Exhibition “Light” by Nguyen Tan Cuong

Exhibition “Light” by Nguyen Tan Cuong

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Opening: Fri 20 Dec 2019, 5 pm
Exhibition: 20 Dec – 20 Jan 2020
Cuci Art Studio
Level 2, 25 Hang Bun, Ba Dinh, Hanoi

From the organizer:

Cuci Art Studio is pleased to present the solo exhibition, “Light” by Nguyễn Tấn Cương. The exhibition begins at 17:00, Friday, December 20, 2019 and will go until January 20, 2020, at Cuci Art Studio, Level 2, 25 Hang Bun, Ba Dinh, Hanoi. Cuci Art Studio will be introducing 20 new paintings.

Nguyen Tan Cuong’s “Light” have been conceived in shadows for a decade. This is Cuong’s first solo exhibition after ten years. To the art world, this period may seem like a hiatus. But shadows are as necessary to light. The artist’s new collection shows us a complete metamorphosis proving what period of silence can change in a man.

Cuong’s medium-size paintings evoke pain. One can feel the sensation of a burning skin and of being skinned alive in “Summer”; the thirst of the parched earth in “Rain”. There is also the spectacle of the halo of bomb smoke. The more one lingers into his brush strokes, his play of light and shadows, and the texture he created with jute – the more one is time-warped during a painful era in the life of the artist. An era which may be personal but it can also be social, like the USA-Vietnam war.

“I grew up during the war generation. I witnessed boundless human suffering,” said Cuong. Concrete images of the war are already strong but there is so much to it that one could never exhaust the depth of suffering it brought. The experience of suffering surfaces in his work through his technique of abstraction. In the current generation where stories of human suffering are saturated because of excessive information, abstraction is appropriate in conveying the experience. We are more drawn to the elusive rather than the convenient, the abstract than the concrete. It may not be Cuong’s intention but his pieces are turning to be emotionally educational especially to those who did not go through the war.

With Cuong’s life-size paintings, one can see how he came to terms with pain. These pieces are meditative and cosmological. His piece ‘Light’ is reminiscent of the atmosphere of medieval Catholic churches like the Sistine Chapel. The enormity of the piece brings us the feeling of immensity in a spiritual experience. What is remarkable in his turn towards the divine is his disobedience. In his medium-sized paintings, the image of the female genitalia is represented as a place of shelter and solace. In ‘Light’ and in his ‘Source’ series, the feminine is represented as the divine – a departure from the medieval tradition of the masculine symbol of God.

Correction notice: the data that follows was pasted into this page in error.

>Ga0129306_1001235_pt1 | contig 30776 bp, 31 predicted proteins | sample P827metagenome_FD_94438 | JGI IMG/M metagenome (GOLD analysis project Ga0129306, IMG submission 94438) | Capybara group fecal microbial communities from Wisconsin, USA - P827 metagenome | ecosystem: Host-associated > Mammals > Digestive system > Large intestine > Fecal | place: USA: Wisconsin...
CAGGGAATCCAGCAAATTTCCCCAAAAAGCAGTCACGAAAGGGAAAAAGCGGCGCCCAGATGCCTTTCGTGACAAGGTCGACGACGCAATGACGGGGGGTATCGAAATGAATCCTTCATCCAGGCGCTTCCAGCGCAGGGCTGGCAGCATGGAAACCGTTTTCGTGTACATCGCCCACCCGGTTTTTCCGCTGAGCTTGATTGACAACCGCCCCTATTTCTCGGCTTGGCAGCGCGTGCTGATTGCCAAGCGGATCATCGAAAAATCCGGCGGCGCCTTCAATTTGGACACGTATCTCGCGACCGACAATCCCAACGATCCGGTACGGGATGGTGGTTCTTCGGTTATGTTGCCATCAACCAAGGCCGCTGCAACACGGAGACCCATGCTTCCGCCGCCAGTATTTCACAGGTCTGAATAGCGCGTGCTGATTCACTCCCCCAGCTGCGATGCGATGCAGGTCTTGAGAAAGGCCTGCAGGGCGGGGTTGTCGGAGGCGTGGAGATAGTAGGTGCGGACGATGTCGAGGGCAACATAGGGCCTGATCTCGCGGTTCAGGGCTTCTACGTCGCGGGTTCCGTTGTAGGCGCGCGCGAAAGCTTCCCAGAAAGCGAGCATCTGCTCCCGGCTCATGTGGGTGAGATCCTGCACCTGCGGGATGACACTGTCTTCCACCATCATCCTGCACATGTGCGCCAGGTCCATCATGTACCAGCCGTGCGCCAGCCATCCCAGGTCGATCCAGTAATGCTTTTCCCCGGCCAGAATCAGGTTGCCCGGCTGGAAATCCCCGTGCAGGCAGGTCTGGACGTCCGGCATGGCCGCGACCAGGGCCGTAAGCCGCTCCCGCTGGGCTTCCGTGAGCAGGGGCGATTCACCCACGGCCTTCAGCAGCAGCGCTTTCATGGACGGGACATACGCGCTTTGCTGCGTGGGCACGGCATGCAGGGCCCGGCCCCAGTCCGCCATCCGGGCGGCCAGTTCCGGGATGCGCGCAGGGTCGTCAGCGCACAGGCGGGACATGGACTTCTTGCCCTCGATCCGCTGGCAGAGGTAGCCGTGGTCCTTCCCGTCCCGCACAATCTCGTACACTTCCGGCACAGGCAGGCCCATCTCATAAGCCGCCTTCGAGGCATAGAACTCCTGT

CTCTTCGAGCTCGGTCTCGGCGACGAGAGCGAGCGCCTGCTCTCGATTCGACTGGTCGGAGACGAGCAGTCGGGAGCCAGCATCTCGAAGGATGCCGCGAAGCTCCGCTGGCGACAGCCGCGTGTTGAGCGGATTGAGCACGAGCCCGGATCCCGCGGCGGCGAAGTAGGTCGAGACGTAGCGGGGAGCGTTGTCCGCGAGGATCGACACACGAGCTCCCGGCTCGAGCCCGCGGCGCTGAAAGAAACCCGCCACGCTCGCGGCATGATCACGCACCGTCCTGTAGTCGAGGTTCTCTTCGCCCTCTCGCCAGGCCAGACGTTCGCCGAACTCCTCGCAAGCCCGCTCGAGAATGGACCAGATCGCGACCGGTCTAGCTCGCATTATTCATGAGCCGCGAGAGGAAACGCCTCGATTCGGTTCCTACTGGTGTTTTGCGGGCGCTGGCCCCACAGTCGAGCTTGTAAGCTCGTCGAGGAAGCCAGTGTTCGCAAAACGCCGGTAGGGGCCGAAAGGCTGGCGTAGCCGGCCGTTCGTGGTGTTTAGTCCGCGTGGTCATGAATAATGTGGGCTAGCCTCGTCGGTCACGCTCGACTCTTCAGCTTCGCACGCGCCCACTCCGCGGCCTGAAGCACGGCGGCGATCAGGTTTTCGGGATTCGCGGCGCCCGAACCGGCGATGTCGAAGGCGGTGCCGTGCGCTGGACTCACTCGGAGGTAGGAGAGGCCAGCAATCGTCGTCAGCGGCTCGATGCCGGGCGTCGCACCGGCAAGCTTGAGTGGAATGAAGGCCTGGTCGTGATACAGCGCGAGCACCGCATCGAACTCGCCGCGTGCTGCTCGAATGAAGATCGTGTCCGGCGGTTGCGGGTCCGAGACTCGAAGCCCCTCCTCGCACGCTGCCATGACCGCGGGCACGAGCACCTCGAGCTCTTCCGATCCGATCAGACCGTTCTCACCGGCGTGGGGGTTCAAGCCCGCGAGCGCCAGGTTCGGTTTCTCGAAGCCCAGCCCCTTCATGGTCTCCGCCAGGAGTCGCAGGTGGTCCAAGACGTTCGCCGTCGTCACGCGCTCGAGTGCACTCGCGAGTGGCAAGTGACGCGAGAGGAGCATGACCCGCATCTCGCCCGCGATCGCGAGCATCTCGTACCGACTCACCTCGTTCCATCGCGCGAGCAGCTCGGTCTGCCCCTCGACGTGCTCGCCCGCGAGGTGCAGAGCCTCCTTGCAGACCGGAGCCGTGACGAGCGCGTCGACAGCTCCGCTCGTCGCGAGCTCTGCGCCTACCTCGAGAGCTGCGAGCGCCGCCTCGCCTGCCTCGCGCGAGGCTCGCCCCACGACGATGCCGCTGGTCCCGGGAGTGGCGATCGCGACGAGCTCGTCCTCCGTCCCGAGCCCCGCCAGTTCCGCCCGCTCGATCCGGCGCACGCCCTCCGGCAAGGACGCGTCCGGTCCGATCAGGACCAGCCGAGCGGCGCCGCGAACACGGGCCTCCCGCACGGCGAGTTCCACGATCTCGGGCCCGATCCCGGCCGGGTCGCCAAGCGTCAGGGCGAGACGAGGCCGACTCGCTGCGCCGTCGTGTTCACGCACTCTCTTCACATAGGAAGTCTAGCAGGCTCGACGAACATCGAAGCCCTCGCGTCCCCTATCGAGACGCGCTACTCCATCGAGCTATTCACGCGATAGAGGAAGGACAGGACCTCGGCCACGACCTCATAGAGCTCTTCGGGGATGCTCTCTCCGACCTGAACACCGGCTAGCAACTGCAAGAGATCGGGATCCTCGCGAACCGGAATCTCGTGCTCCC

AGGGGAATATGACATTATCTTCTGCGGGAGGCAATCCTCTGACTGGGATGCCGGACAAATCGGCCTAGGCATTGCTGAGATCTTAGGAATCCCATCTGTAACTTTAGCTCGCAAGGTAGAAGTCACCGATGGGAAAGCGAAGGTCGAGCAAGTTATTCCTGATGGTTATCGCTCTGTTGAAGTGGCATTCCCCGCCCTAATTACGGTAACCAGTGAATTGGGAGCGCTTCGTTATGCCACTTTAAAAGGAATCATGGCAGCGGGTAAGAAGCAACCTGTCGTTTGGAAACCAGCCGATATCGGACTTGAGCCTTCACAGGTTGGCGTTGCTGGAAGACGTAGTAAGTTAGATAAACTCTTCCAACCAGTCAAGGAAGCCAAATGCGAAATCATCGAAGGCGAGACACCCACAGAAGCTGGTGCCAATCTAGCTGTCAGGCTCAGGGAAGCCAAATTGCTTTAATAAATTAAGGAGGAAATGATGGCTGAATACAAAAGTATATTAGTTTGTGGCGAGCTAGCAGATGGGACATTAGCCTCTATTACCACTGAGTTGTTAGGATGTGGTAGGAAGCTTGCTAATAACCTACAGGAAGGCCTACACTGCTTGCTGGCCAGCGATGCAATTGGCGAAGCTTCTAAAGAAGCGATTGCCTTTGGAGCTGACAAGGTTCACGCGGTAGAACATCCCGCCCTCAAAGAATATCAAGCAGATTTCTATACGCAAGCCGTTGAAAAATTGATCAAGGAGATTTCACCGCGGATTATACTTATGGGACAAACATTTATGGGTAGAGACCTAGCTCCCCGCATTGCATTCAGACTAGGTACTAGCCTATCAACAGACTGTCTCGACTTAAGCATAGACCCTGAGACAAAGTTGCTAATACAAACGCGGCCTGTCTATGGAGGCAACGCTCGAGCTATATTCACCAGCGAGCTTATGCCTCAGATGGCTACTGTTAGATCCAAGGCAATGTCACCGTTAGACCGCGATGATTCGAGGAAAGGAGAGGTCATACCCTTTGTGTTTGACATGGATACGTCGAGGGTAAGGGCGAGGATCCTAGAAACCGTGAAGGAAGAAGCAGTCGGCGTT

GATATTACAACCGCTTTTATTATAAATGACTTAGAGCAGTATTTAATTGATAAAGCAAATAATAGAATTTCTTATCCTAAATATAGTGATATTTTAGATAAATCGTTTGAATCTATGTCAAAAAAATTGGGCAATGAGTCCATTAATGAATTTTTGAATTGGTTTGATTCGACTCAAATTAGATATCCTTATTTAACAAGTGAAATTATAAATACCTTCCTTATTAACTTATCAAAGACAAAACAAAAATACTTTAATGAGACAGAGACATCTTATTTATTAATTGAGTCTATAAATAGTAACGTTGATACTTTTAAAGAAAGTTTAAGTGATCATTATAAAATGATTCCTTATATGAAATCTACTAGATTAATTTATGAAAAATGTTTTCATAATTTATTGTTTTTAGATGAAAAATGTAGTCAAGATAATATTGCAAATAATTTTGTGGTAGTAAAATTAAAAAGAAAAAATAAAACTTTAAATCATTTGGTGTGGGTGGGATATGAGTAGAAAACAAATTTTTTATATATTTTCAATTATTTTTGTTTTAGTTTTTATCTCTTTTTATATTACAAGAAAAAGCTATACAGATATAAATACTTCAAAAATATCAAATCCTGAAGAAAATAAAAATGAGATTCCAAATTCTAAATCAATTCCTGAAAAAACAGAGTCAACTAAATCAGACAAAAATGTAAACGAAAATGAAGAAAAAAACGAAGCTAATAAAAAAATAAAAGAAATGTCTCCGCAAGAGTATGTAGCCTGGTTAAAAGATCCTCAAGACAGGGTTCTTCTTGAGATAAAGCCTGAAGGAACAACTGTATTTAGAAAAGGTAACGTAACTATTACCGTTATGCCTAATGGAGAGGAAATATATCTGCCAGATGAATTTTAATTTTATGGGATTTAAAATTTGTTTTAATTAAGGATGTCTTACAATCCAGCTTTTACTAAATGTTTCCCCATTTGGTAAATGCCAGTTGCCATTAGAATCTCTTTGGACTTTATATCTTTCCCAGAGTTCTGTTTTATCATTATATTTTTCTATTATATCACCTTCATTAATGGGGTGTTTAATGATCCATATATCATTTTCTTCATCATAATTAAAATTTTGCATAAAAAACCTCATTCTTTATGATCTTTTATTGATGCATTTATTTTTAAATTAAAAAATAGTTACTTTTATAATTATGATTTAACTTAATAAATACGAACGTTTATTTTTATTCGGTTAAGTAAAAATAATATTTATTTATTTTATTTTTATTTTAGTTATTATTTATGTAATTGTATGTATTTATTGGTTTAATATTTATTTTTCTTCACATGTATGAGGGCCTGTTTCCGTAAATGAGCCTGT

The feminine, may it be represented as genitalia or a silhouette, is central to Cuong’s work. However, the feminine seem to be at a far distance – in his own words, “difficult to grasp”. For Cuong, the feminine is the shadow, it is what he is trying to grasp. His paintings may lead us to the light (as the human brain is always drawn towards the light), but after spending time meandering about his works one is drawn further to the shadows. Tanizaki’s words “Were it not for shadows, there would be no beauty” is probably what captures Cuong’s “Light” exhibit. Afterall, his shadows are the women in his life – the matriarch, the lover, the daughter, and the divine. Shadow is his muse and light is what he brings us.

Nguyễn Tấn Cương
Raised in the art cradle of the South and having started work from the easel at the age of 12, Nguyen Tan Cuong (born in 1953, Ho Chi Minh City) pursued painting and graduated from The National College of Fine Arts Saigon in 1973. At this time, Southern Vietnamese art was still developing a sense of freedom and openness to international artistic trends and the Saigon art scene was where many of these exciting activities were happening.

Since the 1980s, Nguyen Tan Cuong has been practicing abstract art but it was not until artist Nguyen Trung returned from France in 1991 that Cuong devoted his full attention to his abstract art practice as a member of the “Group of 10”. Later, this abstract visual language became the trend, spreading throughout the art community from South to North. When discussing the history of abstract art in Vietnam, it is impossible to ignore the name of Nguyen Tan Cuong, along with his fellow artists, Ta Ty, Nguyen Phuoc, Nguyen Trung, Tran Van Thao, Do Hoang Tuong.


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